- Date and location of delivery (61% very helpful)
- A full list of products purchased (60% very helpful)
- An image of a printed receipt (59% very helpful)
Handling disputes and chargebacks has long been a clerical back-office function, but in recent years there has been a shift to making disputes management more customer friendly. That was the key takeaway from Key Trends Driving Disputes and Chargebacks – 2020 and Beyond, a PULSE® webinar featuring Julie Conroy, Research Director with Aite Group, and Jeff Ward, Product Manager with PULSE.
Much of the discussion focused on findings from Aite Group research, conducted in the first half of 2020, to understand the degree of frustration that dispute resolution causes for issuers and merchants alike relative to other card experiences. To better understand the industry’s challenges and form the basis for their report, Improving the Dispute Experience: Transparency Is Power, Aite Group surveyed 1,004 U.S. consumers in January 2020, and interviewed 10 large North American debit issuers as well as a number of large e-commerce merchants from November 2019 to February 2020.
Nobody Likes Disputes and Chargebacks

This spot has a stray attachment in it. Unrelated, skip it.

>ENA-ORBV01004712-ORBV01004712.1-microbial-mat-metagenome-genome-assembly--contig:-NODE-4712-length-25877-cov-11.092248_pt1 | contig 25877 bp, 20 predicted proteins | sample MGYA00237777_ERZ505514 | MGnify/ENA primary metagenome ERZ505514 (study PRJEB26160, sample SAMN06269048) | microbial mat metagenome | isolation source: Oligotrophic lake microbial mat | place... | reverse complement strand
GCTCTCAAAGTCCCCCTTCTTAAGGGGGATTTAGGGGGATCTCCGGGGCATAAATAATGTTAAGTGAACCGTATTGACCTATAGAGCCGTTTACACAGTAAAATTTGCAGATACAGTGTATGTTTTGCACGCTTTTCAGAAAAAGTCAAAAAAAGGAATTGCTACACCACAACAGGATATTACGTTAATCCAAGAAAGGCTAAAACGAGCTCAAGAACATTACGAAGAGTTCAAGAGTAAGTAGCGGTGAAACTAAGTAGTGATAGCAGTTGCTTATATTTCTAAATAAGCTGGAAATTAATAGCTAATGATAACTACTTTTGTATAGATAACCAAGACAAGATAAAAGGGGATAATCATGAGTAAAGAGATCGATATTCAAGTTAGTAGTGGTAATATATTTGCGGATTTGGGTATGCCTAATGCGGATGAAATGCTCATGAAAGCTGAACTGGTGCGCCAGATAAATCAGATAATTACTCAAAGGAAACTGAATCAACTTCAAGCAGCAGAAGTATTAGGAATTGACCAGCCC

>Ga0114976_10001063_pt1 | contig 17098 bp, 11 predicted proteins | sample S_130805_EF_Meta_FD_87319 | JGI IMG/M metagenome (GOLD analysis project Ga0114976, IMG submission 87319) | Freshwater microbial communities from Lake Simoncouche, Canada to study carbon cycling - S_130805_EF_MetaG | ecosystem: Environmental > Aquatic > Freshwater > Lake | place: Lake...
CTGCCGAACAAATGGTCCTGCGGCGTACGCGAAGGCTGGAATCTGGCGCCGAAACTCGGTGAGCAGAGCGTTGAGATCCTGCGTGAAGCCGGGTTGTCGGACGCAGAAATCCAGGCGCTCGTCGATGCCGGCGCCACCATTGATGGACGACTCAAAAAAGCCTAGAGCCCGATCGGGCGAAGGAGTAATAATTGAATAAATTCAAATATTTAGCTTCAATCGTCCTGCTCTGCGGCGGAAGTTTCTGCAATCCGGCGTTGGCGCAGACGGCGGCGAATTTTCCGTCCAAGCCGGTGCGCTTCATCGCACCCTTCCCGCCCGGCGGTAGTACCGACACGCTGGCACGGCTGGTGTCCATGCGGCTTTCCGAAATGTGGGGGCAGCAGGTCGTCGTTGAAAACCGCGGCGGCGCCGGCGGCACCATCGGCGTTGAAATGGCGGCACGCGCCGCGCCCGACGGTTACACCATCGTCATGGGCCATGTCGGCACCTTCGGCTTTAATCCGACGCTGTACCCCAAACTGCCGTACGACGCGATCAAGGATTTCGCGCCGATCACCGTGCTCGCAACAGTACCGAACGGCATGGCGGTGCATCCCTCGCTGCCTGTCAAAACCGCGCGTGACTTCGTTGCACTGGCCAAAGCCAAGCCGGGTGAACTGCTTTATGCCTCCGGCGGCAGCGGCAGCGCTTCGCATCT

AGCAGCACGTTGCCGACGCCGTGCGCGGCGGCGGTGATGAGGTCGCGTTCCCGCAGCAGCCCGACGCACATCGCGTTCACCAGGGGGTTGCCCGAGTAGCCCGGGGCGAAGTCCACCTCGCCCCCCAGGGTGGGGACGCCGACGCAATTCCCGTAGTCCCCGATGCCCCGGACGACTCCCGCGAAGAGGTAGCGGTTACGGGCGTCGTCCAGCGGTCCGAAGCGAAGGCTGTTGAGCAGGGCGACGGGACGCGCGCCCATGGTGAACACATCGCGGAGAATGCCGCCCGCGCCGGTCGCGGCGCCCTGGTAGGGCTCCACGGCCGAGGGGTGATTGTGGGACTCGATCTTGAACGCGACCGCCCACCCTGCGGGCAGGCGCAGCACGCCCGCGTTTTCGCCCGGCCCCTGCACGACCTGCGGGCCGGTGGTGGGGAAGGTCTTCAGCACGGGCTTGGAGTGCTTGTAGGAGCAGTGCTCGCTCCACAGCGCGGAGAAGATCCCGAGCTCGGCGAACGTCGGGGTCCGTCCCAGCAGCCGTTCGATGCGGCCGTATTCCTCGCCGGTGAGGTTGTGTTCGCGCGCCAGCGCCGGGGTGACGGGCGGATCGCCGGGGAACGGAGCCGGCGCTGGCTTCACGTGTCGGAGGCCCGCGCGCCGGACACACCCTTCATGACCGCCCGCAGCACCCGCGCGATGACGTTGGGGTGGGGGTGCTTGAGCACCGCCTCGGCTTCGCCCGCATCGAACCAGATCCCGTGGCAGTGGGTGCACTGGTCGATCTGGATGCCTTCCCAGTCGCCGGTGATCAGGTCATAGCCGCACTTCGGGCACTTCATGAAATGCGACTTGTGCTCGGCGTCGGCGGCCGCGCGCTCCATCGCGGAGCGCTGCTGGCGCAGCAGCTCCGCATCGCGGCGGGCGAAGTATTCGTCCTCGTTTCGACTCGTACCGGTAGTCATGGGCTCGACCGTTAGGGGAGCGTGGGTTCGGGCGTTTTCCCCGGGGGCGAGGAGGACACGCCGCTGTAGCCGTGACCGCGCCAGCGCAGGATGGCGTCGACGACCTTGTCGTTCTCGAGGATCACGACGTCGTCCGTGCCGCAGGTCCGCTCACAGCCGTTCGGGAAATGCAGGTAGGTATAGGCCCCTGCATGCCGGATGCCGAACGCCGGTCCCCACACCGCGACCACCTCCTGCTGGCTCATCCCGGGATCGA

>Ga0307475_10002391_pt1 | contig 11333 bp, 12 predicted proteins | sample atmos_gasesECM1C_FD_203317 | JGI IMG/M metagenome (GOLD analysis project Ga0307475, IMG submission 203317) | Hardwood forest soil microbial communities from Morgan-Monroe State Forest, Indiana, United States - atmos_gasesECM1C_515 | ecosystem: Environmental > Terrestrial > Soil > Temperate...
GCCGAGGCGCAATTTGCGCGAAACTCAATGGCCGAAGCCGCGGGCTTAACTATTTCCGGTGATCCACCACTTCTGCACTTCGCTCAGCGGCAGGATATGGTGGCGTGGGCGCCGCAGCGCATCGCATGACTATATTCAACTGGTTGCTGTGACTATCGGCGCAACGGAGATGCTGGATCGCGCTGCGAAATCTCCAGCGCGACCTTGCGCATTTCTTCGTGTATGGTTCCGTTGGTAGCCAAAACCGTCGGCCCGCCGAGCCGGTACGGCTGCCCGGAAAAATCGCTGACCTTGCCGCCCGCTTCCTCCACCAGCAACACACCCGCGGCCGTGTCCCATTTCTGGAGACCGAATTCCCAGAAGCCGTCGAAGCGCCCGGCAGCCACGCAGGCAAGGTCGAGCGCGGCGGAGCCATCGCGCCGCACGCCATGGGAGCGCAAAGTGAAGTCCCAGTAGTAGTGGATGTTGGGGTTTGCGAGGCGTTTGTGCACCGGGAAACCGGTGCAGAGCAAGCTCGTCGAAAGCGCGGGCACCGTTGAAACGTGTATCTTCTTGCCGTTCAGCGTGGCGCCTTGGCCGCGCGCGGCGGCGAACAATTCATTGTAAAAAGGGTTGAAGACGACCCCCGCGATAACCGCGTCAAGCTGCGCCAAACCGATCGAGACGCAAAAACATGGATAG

Chargebacks are expensive, reaching $585 million in 2019 for U.S. issuers to intake and manage disputes, according to Aite Group. That number is even more significant when you look at the overall costs for U.S. issuers. According to Aite, it’s expected that the cost to intake, manage and provide settlements on disputes will increase to 67% by 2023, reaching $177.6 million.
An informal poll of webinar participants found that 89% have experienced an increase in call-center volumes during the pandemic. Nearly 40% have seen call-center volumes jump 25 to 50%, while another 14% have experienced increases of 50% or more.
“That is painful,” said Conroy, although she added that the feedback aligned with what Aite Group’s research has found.
Considering the average call takes about 13 minutes and costs $5 to handle, and non-fraud service dispute calls are often 50% longer, there’s a lot of motivation among issuers and merchants alike to reduce the number of chargebacks in the system.